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MP Report by Jay Hill, M.P.
Sharing Canada’s Good Fortune Responsibly
The longer I’m a Member of Parliament and the more I travel across Canada and to destinations around the world, the more I appreciate what a wonderful country we have and how fortunate we are to be Canadian.
I know that many constituents share my belief that we truly won the ‘lottery of life’ simply by being “Canadian”. And as I’ve travelled around the riding this summer, I have continued to hear from people that they also believe we have a moral responsibility to help those less fortunate around the world.
The majority of Canadians support efforts to help countries struggling to make a better life for their people. It’s all part of our obligation as a contributing member of the global community. Yet taxpayers expect Canada’s international assistance to produce tangible results with their money spent wisely and responsibly.
Since coming to office our Conservative Government has undertaken an aggressive strategy to improve the focus and efficiency of all of Canada’s international assistance programs and increasing accountability to taxpayers. We want to ensure that developmental aid objectives not only extend compassion and share Canada’s good fortune, but also support our national interests and align with broader foreign policy goals in security, trade, development and diplomacy.
In Budget 2007, we committed to doubling Canada’s international assistance by 2010-11. Canadian aid to Africa alone will already be doubled as of next year. Canada’s total international assistance for this fiscal year is $4.1-billion. The following are some recent examples of Canada’s aid to nations and peoples in need:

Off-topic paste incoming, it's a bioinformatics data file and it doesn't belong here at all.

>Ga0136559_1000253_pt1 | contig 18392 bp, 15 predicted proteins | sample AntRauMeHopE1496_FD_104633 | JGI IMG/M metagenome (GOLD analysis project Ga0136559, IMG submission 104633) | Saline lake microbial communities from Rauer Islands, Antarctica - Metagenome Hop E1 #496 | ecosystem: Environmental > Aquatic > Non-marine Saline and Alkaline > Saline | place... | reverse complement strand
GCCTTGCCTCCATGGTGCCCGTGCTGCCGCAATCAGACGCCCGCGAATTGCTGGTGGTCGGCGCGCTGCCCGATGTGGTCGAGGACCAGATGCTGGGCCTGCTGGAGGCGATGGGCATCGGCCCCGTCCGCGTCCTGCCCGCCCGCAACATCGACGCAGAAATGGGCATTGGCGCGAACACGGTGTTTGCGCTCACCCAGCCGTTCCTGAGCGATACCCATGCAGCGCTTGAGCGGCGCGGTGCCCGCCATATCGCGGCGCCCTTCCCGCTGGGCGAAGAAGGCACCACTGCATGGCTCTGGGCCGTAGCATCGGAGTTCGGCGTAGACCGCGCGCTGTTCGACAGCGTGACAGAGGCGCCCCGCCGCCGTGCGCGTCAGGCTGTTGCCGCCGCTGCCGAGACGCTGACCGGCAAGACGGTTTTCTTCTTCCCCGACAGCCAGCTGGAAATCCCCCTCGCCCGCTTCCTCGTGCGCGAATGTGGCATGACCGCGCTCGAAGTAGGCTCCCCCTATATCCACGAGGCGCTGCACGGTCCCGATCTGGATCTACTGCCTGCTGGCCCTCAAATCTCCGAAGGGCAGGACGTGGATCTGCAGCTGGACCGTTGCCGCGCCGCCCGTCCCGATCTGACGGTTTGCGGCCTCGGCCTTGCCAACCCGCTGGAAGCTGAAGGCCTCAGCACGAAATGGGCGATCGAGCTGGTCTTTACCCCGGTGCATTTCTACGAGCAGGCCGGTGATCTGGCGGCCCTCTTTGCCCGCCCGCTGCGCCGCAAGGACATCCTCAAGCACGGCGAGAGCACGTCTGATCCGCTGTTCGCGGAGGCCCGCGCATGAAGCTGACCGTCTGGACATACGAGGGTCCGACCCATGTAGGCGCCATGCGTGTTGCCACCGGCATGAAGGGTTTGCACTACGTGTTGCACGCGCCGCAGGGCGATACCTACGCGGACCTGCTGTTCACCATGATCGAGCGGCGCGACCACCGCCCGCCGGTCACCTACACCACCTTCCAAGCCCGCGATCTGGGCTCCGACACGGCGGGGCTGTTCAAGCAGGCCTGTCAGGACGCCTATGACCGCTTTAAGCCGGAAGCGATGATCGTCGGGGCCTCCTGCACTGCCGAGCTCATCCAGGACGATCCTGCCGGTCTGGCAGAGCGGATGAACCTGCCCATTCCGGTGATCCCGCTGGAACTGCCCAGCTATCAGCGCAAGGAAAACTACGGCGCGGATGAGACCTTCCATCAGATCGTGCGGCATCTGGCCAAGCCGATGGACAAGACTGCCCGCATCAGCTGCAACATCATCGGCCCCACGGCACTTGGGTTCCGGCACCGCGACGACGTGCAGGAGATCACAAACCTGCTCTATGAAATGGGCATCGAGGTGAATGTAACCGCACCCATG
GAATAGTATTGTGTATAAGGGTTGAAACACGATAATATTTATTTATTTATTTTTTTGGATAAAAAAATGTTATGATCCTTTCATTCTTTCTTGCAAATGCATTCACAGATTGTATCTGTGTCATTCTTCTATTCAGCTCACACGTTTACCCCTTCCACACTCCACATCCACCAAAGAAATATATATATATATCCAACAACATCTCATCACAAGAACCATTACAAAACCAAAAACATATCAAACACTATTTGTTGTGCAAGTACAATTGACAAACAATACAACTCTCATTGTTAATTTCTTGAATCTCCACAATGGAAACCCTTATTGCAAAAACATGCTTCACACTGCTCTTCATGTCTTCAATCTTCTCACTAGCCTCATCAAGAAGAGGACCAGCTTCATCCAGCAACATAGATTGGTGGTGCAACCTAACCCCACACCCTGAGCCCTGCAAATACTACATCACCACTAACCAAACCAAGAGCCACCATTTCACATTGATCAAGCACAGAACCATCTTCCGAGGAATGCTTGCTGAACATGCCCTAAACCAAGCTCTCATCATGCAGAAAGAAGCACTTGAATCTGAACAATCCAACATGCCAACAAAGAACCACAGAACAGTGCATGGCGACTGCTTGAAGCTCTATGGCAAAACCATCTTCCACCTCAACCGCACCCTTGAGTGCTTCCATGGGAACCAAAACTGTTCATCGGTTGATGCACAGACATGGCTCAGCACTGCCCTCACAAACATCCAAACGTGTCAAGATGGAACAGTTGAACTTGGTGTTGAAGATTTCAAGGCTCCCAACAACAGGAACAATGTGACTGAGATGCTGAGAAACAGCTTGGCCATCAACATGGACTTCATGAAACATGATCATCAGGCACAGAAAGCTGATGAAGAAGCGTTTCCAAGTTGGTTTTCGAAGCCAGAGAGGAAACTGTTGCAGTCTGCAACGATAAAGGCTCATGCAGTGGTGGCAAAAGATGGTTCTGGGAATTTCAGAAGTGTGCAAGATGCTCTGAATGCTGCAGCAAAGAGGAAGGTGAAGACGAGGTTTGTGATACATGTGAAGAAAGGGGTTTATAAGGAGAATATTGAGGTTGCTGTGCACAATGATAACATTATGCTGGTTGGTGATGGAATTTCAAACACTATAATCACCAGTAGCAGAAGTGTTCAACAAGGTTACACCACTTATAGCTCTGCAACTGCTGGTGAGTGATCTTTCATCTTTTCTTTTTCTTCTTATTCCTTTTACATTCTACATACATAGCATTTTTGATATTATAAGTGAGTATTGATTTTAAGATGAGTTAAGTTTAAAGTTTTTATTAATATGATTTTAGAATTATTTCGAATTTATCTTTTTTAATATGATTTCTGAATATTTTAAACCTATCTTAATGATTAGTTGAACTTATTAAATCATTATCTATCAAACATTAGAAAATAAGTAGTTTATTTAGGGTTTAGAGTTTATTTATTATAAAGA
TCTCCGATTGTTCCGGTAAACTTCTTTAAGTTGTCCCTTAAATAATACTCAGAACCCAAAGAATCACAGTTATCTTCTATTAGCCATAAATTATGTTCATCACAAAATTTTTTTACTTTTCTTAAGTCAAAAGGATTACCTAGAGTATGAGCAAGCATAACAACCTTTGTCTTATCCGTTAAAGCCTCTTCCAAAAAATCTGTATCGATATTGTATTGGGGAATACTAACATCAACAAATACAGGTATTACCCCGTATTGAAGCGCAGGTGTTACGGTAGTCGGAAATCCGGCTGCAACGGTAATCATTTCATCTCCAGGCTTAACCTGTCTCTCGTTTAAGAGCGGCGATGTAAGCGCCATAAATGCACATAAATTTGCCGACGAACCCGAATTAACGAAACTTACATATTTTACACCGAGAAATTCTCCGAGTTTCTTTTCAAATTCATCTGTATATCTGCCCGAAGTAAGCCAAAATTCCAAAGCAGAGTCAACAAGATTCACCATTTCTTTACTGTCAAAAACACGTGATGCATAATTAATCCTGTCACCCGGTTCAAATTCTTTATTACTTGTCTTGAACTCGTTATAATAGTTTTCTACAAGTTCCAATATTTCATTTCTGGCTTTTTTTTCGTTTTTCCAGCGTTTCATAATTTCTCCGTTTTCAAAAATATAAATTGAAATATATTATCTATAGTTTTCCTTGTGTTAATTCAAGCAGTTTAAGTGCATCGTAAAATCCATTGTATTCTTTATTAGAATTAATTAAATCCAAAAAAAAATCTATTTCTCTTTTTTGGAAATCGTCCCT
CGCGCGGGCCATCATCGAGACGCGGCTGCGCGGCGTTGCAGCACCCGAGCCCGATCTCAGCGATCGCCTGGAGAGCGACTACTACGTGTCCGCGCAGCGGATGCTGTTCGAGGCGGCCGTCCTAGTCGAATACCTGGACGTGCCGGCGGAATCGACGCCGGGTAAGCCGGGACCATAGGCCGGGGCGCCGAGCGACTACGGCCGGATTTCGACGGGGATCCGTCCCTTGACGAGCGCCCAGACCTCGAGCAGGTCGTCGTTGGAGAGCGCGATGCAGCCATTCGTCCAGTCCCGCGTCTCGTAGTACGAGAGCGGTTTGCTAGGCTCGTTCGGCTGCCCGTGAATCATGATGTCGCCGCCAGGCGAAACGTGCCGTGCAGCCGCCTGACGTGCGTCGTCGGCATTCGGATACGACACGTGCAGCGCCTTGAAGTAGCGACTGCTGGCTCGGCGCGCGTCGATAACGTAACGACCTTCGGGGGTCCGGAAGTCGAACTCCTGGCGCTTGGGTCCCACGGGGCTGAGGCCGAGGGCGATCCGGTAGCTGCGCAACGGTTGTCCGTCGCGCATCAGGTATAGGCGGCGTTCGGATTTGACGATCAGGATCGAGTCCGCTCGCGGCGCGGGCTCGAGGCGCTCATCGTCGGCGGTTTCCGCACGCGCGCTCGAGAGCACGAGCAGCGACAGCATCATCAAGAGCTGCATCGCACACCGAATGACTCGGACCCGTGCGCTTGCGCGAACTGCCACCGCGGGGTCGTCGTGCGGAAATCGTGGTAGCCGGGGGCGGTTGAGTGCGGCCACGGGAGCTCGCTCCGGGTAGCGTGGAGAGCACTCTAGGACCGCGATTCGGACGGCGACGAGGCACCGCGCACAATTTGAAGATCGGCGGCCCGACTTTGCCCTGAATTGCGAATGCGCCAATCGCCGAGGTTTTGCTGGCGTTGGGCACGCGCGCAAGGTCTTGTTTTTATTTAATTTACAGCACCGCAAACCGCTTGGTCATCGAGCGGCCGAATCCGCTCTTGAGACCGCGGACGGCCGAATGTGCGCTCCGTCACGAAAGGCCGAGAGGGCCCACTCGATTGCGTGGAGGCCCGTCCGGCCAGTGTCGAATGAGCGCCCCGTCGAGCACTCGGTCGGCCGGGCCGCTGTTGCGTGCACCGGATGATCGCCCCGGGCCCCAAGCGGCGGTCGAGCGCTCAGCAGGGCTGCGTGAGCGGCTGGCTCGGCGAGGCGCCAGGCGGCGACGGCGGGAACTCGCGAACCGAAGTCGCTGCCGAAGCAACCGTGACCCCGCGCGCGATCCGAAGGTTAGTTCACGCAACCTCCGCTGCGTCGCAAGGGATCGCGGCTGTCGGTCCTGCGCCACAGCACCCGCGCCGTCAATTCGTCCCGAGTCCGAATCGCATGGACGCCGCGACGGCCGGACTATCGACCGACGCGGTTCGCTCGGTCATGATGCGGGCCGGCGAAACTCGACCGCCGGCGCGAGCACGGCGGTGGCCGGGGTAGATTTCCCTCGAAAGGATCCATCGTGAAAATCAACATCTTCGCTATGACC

$11.5-million to the Burma Cyclone Relief Fund and $30-million to the Sichuan (China) Earthquake Relief Fund.
An additional $48-million to the African Union Mission in Sudan (AMIS) to help in the troubled region of Darfur. Canada is the fourth-largest donor to the mission with a total commitment of $441-million towards humanitarian assistance, peacebuilding projects, reconstruction efforts and support for AMIS.
$230-million in support of food aid programming for those in great need around the world. Plus, $400-million for development initiatives in Africa to strengthen economic growth, fight hunger and to provide basic services.
$111-million over the next three years for food aid, essential living needs, vaccinations and basic healthcare for the people of Afghanistan.
$10-million to UNICEF and the UN Population Fund to help offer quality HIV/AIDS prevention and other health services and programs in Honduras.
The list goes on and on and it signifies Canada’s recognition of the plight of people suffering through natural disasters, war, poverty, food shortages, and social unrest.
Plus, Canadians are increasingly choosing to take direct action themselves, including Canada’s youth, which dispels accusations that our younger generation is rife with apathy. A special federal website, Youth Zone, is helping these young Canadians to act on their desire to be active global citizens and to build upon their compassion and empathy for those less fortunate. It includes a section for teachers to help foster this caring attitude in the classroom.
For more information, go to: www.cida.gc.ca/youthzone. Further background on Canada’s global aid efforts can be found at the main website for the Canadian International Development Agency: www.cida.gc.ca.
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